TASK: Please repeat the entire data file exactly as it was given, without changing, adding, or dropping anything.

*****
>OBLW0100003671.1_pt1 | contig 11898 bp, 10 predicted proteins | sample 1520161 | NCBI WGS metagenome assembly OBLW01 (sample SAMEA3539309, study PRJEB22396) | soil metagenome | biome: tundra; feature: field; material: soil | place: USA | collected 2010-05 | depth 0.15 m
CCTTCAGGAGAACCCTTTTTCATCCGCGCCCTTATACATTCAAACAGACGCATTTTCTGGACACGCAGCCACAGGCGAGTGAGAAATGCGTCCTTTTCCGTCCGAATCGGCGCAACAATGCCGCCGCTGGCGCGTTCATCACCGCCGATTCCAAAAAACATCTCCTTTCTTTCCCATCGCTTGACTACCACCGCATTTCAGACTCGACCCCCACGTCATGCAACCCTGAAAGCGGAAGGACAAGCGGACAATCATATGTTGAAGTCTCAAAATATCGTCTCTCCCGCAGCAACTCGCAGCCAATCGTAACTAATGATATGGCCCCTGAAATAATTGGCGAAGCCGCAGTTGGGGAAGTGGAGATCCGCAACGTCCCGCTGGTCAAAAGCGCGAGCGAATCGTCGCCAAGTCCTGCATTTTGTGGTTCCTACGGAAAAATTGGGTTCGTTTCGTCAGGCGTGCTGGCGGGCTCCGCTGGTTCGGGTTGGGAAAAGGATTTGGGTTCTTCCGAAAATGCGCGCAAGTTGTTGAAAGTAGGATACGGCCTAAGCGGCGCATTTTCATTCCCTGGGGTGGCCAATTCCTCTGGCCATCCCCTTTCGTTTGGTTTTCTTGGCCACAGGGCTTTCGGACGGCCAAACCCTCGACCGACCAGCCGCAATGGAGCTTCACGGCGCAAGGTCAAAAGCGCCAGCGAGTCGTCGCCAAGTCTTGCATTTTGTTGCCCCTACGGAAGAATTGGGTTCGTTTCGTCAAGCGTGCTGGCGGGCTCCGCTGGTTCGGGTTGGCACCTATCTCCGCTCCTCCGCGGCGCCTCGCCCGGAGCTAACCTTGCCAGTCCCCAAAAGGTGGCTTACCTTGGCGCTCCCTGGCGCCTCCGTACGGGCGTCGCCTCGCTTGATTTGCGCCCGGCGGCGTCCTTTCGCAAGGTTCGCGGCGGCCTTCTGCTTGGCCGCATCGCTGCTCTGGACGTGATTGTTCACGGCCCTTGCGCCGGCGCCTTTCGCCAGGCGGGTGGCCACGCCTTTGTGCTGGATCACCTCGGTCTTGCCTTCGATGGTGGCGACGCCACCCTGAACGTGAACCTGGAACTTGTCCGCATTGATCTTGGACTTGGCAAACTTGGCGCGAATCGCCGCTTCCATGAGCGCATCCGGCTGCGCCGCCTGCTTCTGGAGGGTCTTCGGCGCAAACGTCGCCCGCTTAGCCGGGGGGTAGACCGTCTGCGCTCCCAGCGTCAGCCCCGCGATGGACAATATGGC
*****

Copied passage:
>OBLW0100003671.1_pt1 | contig 11898 bp, 10 predicted proteins | sample 1520161 | NCBI WGS metagenome assembly OBLW01 (sample SAMEA3539309, study PRJEB22396) | soil metagenome | biome: tundra; feature: field; material: soil | place: USA | collected 2010-05 | depth 0.15 m
CCTTCAGGAGAACCCTTTTTCATCCGCGCCCTTATACATTCAAACAGACGCATTTTCTGGACACGCAGCCACAGGCGAGTGAGAAATGCGTCCTTTTCCGTCCGAATCGGCGCAACAATGCCGCCGCTGGCGCGTTCATCACCGCCGATTCCAAAAAACATCTCCTTTCTTTCCCATCGCTTGACTACCACCGCATTTCAGACTCGACCCCCACGTCATGCAACCCTGAAAGCGGAAGGACAAGCGGACAATCATATGTTGAAGTCTCAAAATATCGTCTCTCCCGCAGCAACTCGCAGCCAATCGTAACTAATGATATGGCCCCTGAAATAATTGGCGAAGCCGCAGTTGGGGAAGTGGAGATCCGCAACGTCCCGCTGGTCAAAAGCGCGAGCGAATCGTCGCCAAGTCCTGCATTTTGTGGTTCCTACGGAAAAATTGGGTTCGTTTCGTCAGGCGTGCTGGCGGGCTCCGCTGGTTCGGGTTGGGAAAAGGATTTGGGTTCTTCCGAAAATGCGCGCAAGTTGTTGAAAGTAGGATACGGCCTAAGCGGCGCATTTTCATTCCCTGGGGTGGCCAATTCCTCTGGCCATCCCCTTTCGTTTGGTTTTCTTGGCCACAGGGCTTTCGGACGGCCAAACCCTCGACCGACCAGCCGCAATGGAGCTTCACGGCGCAAGGTCAAAAGCGCCAGCGAGTCGTCGCCAAGTCTTGCATTTTGTTGCCCCTACGGAAGAATTGGGTTCGTTTCGTCAAGCGTGCTGGCGGGCTCCGCTGGTTCGGGTTGGCACCTATCTCCGCTCCTCCGCGGCGCCTCGCCCGGAGCTAACCTTGCCAGTCCCCAAAAGGTGGCTTACCTTGGCGCTCCCTGGCGCCTCCGTACGGGCGTCGCCTCGCTTGATTTGCGCCCGGCGGCGTCCTTTCGCAAGGTTCGCGGCGGCCTTCTGCTTGGCCGCATCGCTGCTCTGGACGTGATTGTTCACGGCCCTTGCGCCGGCGCCTTTCGCCAGGCGGGTGGCCACGCCTTTGTGCTGGATCACCTCGGTCTTGCCTTCGATGGTGGCGACGCCACCCTGAACGTGAACCTGGAACTTGTCCGCATTGATCTTGGACTTGGCAAACTTGGCGCGAATCGCCGCTTCCATGAGCGCATCCGGCTGCGCCGCCTGCTTCTGGAGGGTCTTCGGCGCAAACGTCGCCCGCTTAGCCGGGGGGTAGACCGTCTGCGCTCCCAGCGTCAGCCCCGCGATGGACAATATGGC